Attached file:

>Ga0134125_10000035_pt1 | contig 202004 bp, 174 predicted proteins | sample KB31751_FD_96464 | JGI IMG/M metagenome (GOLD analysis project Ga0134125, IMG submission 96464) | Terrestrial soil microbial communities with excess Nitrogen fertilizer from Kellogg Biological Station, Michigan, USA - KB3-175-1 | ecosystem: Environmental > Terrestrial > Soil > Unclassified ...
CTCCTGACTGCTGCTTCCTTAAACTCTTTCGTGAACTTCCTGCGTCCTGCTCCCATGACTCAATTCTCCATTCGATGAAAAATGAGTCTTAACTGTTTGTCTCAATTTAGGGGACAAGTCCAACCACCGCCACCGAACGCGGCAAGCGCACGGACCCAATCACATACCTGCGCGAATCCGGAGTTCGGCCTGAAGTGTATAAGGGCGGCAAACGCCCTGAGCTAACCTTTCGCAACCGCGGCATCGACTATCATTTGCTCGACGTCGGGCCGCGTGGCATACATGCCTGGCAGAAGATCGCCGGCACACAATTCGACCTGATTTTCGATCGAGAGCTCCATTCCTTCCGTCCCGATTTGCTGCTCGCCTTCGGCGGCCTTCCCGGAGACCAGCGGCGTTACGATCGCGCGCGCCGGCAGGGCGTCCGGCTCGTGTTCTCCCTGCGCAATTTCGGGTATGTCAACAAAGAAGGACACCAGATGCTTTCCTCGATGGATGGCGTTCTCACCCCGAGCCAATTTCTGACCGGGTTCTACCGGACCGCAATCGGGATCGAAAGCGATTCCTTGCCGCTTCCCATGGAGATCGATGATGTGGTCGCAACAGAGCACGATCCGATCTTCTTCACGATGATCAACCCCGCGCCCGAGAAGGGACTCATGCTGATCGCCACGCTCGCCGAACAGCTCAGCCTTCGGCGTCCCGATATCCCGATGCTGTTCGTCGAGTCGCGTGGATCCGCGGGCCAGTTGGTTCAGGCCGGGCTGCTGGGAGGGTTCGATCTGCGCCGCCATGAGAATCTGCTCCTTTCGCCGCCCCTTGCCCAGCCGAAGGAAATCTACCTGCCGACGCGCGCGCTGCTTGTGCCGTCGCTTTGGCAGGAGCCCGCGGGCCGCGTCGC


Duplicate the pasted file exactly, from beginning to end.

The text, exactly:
>Ga0134125_10000035_pt1 | contig 202004 bp, 174 predicted proteins | sample KB31751_FD_96464 | JGI IMG/M metagenome (GOLD analysis project Ga0134125, IMG submission 96464) | Terrestrial soil microbial communities with excess Nitrogen fertilizer from Kellogg Biological Station, Michigan, USA - KB3-175-1 | ecosystem: Environmental > Terrestrial > Soil > Unclassified ...
CTCCTGACTGCTGCTTCCTTAAACTCTTTCGTGAACTTCCTGCGTCCTGCTCCCATGACTCAATTCTCCATTCGATGAAAAATGAGTCTTAACTGTTTGTCTCAATTTAGGGGACAAGTCCAACCACCGCCACCGAACGCGGCAAGCGCACGGACCCAATCACATACCTGCGCGAATCCGGAGTTCGGCCTGAAGTGTATAAGGGCGGCAAACGCCCTGAGCTAACCTTTCGCAACCGCGGCATCGACTATCATTTGCTCGACGTCGGGCCGCGTGGCATACATGCCTGGCAGAAGATCGCCGGCACACAATTCGACCTGATTTTCGATCGAGAGCTCCATTCCTTCCGTCCCGATTTGCTGCTCGCCTTCGGCGGCCTTCCCGGAGACCAGCGGCGTTACGATCGCGCGCGCCGGCAGGGCGTCCGGCTCGTGTTCTCCCTGCGCAATTTCGGGTATGTCAACAAAGAAGGACACCAGATGCTTTCCTCGATGGATGGCGTTCTCACCCCGAGCCAATTTCTGACCGGGTTCTACCGGACCGCAATCGGGATCGAAAGCGATTCCTTGCCGCTTCCCATGGAGATCGATGATGTGGTCGCAACAGAGCACGATCCGATCTTCTTCACGATGATCAACCCCGCGCCCGAGAAGGGACTCATGCTGATCGCCACGCTCGCCGAACAGCTCAGCCTTCGGCGTCCCGATATCCCGATGCTGTTCGTCGAGTCGCGTGGATCCGCGGGCCAGTTGGTTCAGGCCGGGCTGCTGGGAGGGTTCGATCTGCGCCGCCATGAGAATCTGCTCCTTTCGCCGCCCCTTGCCCAGCCGAAGGAAATCTACCTGCCGACGCGCGCGCTGCTTGTGCCGTCGCTTTGGCAGGAGCCCGCGGGCCGCGTCGC